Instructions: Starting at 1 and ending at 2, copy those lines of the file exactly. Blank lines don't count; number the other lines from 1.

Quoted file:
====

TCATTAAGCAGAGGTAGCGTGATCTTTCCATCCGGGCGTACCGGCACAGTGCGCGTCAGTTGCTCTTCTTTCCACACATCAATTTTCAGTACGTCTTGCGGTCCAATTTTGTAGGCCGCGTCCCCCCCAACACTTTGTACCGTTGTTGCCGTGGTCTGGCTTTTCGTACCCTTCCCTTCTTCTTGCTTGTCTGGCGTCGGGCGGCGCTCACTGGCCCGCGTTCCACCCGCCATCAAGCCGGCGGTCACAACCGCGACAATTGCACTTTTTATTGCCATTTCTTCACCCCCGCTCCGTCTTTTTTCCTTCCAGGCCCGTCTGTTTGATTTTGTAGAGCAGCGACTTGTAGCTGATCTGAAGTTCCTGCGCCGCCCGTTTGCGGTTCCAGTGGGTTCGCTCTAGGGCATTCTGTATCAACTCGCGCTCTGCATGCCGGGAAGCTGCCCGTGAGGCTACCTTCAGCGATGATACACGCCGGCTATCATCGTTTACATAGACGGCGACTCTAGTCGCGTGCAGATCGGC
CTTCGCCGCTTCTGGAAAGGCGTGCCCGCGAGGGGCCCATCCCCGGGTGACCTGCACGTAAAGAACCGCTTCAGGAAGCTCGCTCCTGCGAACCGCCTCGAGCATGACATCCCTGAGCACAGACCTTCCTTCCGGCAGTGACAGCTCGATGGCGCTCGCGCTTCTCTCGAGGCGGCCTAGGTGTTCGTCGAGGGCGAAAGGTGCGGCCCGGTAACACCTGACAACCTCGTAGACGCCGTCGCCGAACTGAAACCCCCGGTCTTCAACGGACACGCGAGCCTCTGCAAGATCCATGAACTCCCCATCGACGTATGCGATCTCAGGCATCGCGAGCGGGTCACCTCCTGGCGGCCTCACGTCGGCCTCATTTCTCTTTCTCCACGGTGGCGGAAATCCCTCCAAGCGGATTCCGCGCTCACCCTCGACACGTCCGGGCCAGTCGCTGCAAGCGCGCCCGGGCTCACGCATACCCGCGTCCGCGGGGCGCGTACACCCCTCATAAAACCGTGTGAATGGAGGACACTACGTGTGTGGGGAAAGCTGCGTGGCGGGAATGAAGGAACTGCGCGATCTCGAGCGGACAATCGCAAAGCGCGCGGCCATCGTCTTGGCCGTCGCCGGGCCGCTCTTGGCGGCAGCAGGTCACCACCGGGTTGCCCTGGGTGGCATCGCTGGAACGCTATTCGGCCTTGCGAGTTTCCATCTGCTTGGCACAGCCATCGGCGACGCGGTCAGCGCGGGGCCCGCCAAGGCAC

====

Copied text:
TCATTAAGCAGAGGTAGCGTGATCTTTCCATCCGGGCGTACCGGCACAGTGCGCGTCAGTTGCTCTTCTTTCCACACATCAATTTTCAGTACGTCTTGCGGTCCAATTTTGTAGGCCGCGTCCCCCCCAACACTTTGTACCGTTGTTGCCGTGGTCTGGCTTTTCGTACCCTTCCCTTCTTCTTGCTTGTCTGGCGTCGGGCGGCGCTCACTGGCCCGCGTTCCACCCGCCATCAAGCCGGCGGTCACAACCGCGACAATTGCACTTTTTATTGCCATTTCTTCACCCCCGCTCCGTCTTTTTTCCTTCCAGGCCCGTCTGTTTGATTTTGTAGAGCAGCGACTTGTAGCTGATCTGAAGTTCCTGCGCCGCCCGTTTGCGGTTCCAGTGGGTTCGCTCTAGGGCATTCTGTATCAACTCGCGCTCTGCATGCCGGGAAGCTGCCCGTGAGGCTACCTTCAGCGATGATACACGCCGGCTATCATCGTTTACATAGACGGCGACTCTAGTCGCGTGCAGATCGGC
CTTCGCCGCTTCTGGAAAGGCGTGCCCGCGAGGGGCCCATCCCCGGGTGACCTGCACGTAAAGAACCGCTTCAGGAAGCTCGCTCCTGCGAACCGCCTCGAGCATGACATCCCTGAGCACAGACCTTCCTTCCGGCAGTGACAGCTCGATGGCGCTCGCGCTTCTCTCGAGGCGGCCTAGGTGTTCGTCGAGGGCGAAAGGTGCGGCCCGGTAACACCTGACAACCTCGTAGACGCCGTCGCCGAACTGAAACCCCCGGTCTTCAACGGACACGCGAGCCTCTGCAAGATCCATGAACTCCCCATCGACGTATGCGATCTCAGGCATCGCGAGCGGGTCACCTCCTGGCGGCCTCACGTCGGCCTCATTTCTCTTTCTCCACGGTGGCGGAAATCCCTCCAAGCGGATTCCGCGCTCACCCTCGACACGTCCGGGCCAGTCGCTGCAAGCGCGCCCGGGCTCACGCATACCCGCGTCCGCGGGGCGCGTACACCCCTCATAAAACCGTGTGAATGGAGGACACTACGTGTGTGGGGAAAGCTGCGTGGCGGGAATGAAGGAACTGCGCGATCTCGAGCGGACAATCGCAAAGCGCGCGGCCATCGTCTTGGCCGTCGCCGGGCCGCTCTTGGCGGCAGCAGGTCACCACCGGGTTGCCCTGGGTGGCATCGCTGGAACGCTATTCGGCCTTGCGAGTTTCCATCTGCTTGGCACAGCCATCGGCGACGCGGTCAGCGCGGGGCCCGCCAAGGCAC